Whether this change was an overreaction to the epically bad defense behind him or a faulty game plan, it is probably not a difficult fix. The Red Sox were a solid defensive team in 2015. Hanley Ramirez's cringe-worthy glove work won't be an issue in the outfield next year, so the 2016 team should be even better, if you assume he'll be better at a position closer to his infield origins. Samardjiza will cost the team a high draft pick and that is an unfortunate side effect of signing him. But this is a team that needs to turn things around now and not in three or four years when that pick will make an impact. Samardzija does not need to fix the rotation single-handedly and he probably should not be the only free agent pitcher the Red Sox sign. But he is almost certain to be undervalued this off-season and adding him to the pitching mix would be a smart move for Dombrowski this winter. He has the talent to be a number two, or a strong number three pitcher, and his floor is that of an average starter. While guys like Brian Johnson and Henry Owens could be better, their floor is still largely unknown and even sticking in the rotation is still a question for them. Adding cost-effective insurance for the rotation has no real downside. If everything breaks right for the kids, an effective Samardzija will still appeal to other teams in trade and that can at least repay the cost of the draft pick.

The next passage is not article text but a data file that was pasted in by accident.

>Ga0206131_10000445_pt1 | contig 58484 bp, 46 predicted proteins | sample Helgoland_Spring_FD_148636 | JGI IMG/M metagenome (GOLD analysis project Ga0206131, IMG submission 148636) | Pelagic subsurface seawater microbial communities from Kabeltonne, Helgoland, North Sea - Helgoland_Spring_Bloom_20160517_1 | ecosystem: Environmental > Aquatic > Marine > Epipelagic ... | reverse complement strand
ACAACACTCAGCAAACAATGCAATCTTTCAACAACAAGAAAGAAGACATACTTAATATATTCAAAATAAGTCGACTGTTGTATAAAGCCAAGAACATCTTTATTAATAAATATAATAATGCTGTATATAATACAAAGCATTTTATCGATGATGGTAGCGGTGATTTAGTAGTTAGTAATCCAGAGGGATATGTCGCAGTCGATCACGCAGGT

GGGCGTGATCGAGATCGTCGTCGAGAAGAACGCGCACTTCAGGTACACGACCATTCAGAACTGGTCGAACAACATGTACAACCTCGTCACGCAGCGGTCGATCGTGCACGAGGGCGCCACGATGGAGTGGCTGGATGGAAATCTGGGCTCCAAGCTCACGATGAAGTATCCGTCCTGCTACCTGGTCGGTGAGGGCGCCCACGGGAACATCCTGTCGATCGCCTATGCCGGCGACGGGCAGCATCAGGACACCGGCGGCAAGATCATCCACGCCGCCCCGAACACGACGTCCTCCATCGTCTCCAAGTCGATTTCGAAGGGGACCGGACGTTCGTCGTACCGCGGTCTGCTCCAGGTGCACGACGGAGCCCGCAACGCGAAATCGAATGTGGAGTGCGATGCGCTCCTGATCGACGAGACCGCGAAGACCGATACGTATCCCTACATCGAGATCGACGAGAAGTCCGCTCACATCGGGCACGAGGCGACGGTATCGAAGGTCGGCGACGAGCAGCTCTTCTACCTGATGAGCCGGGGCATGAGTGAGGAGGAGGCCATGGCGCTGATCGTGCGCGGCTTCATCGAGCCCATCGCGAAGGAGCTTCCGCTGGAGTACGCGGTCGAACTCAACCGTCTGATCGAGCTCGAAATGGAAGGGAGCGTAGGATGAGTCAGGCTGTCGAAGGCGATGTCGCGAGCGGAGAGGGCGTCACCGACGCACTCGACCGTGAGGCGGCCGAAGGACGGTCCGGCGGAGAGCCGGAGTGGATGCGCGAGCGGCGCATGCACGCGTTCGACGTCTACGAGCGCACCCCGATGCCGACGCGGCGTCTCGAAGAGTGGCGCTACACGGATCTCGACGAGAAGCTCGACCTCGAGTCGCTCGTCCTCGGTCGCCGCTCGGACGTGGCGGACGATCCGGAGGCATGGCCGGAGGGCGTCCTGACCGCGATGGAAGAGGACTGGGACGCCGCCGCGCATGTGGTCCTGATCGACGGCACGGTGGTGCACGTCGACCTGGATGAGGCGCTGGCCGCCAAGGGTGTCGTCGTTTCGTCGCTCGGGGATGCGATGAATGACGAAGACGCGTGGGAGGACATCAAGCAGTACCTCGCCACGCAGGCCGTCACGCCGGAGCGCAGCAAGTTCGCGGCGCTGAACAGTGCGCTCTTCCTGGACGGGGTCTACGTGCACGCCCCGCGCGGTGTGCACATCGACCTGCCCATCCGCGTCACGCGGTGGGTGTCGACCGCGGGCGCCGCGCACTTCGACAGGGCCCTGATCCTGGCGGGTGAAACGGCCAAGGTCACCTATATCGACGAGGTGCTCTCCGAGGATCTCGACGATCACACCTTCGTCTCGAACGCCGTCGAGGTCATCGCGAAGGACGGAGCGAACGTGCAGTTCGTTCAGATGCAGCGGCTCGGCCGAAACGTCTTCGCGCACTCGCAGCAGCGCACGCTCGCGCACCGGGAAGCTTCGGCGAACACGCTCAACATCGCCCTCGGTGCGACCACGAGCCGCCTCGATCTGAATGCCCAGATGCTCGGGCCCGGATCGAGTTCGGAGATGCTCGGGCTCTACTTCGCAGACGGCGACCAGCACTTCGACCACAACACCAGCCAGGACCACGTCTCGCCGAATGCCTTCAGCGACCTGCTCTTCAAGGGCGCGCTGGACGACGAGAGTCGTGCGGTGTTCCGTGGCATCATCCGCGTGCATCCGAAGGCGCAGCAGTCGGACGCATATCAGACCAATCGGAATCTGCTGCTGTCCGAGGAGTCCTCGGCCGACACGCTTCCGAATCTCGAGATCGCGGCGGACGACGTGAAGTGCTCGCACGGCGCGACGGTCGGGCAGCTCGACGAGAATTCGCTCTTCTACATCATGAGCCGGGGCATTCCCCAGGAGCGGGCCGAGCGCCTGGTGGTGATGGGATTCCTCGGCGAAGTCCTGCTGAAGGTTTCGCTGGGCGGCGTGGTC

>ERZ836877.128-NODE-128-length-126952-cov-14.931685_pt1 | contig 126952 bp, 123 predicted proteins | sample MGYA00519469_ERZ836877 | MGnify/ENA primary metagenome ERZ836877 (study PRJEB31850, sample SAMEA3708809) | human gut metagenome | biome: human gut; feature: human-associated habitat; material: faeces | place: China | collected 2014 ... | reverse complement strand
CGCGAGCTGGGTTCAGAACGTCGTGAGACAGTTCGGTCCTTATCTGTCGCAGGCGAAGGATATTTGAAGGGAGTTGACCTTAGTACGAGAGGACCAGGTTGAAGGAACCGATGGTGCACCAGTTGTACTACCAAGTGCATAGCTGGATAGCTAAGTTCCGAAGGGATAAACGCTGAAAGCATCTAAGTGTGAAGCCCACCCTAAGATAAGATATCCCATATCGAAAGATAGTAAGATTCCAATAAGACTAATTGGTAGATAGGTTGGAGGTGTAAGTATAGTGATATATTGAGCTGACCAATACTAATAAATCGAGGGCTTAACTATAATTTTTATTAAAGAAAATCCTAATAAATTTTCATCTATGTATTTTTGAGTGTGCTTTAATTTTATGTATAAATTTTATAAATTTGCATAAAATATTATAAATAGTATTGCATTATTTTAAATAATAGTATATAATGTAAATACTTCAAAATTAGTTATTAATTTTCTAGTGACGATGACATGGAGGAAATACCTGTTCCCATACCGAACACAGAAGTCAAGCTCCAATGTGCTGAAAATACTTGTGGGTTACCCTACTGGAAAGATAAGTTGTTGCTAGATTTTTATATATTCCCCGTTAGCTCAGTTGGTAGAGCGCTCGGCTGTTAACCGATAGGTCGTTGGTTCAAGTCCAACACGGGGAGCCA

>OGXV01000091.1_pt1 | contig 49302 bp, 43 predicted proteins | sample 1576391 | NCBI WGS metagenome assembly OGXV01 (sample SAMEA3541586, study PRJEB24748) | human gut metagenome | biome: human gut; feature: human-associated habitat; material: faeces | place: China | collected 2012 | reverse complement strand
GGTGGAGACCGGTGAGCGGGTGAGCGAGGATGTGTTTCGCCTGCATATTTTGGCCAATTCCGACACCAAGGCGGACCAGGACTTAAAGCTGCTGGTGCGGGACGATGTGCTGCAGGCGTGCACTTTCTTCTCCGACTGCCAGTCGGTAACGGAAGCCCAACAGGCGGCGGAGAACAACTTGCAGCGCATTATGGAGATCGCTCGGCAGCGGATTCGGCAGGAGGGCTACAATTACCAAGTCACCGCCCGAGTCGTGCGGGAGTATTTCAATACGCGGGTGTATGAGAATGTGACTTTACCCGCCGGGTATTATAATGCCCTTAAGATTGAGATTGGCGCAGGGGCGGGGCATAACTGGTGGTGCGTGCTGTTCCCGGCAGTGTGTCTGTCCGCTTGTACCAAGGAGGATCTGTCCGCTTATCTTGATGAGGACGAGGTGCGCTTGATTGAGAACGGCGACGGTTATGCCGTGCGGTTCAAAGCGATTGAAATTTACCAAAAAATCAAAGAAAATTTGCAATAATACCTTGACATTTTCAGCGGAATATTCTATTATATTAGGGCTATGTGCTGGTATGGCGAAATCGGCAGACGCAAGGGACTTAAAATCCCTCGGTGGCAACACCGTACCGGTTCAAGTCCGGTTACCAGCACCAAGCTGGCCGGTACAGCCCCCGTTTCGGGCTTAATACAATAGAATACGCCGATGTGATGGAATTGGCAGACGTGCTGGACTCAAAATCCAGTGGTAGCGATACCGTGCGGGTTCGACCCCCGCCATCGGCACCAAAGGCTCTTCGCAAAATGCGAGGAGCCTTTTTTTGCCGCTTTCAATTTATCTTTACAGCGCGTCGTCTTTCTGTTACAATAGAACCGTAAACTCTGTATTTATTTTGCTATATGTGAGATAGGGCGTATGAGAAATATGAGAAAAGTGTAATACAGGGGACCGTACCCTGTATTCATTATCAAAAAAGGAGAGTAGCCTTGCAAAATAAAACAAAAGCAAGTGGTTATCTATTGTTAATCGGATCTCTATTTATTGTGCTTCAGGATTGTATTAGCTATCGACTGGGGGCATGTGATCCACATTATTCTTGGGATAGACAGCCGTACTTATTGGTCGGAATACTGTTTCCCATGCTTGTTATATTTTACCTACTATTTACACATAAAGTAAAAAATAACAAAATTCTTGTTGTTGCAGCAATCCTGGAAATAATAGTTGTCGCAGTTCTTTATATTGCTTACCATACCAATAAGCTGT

If this offseason plays out like the past two, the Red Sox can wait and see on Jeff Samardzija. It is difficult to gauge how much teams will knock him for his 2015 season and the cost of a draft has killed the market for comparable examples like Ervin Santana in the past. If history repeats itself, Jeff Samardzija might be the perfect buy-low candidate for a Red Sox team that needs arms and has the ability to take a few chances.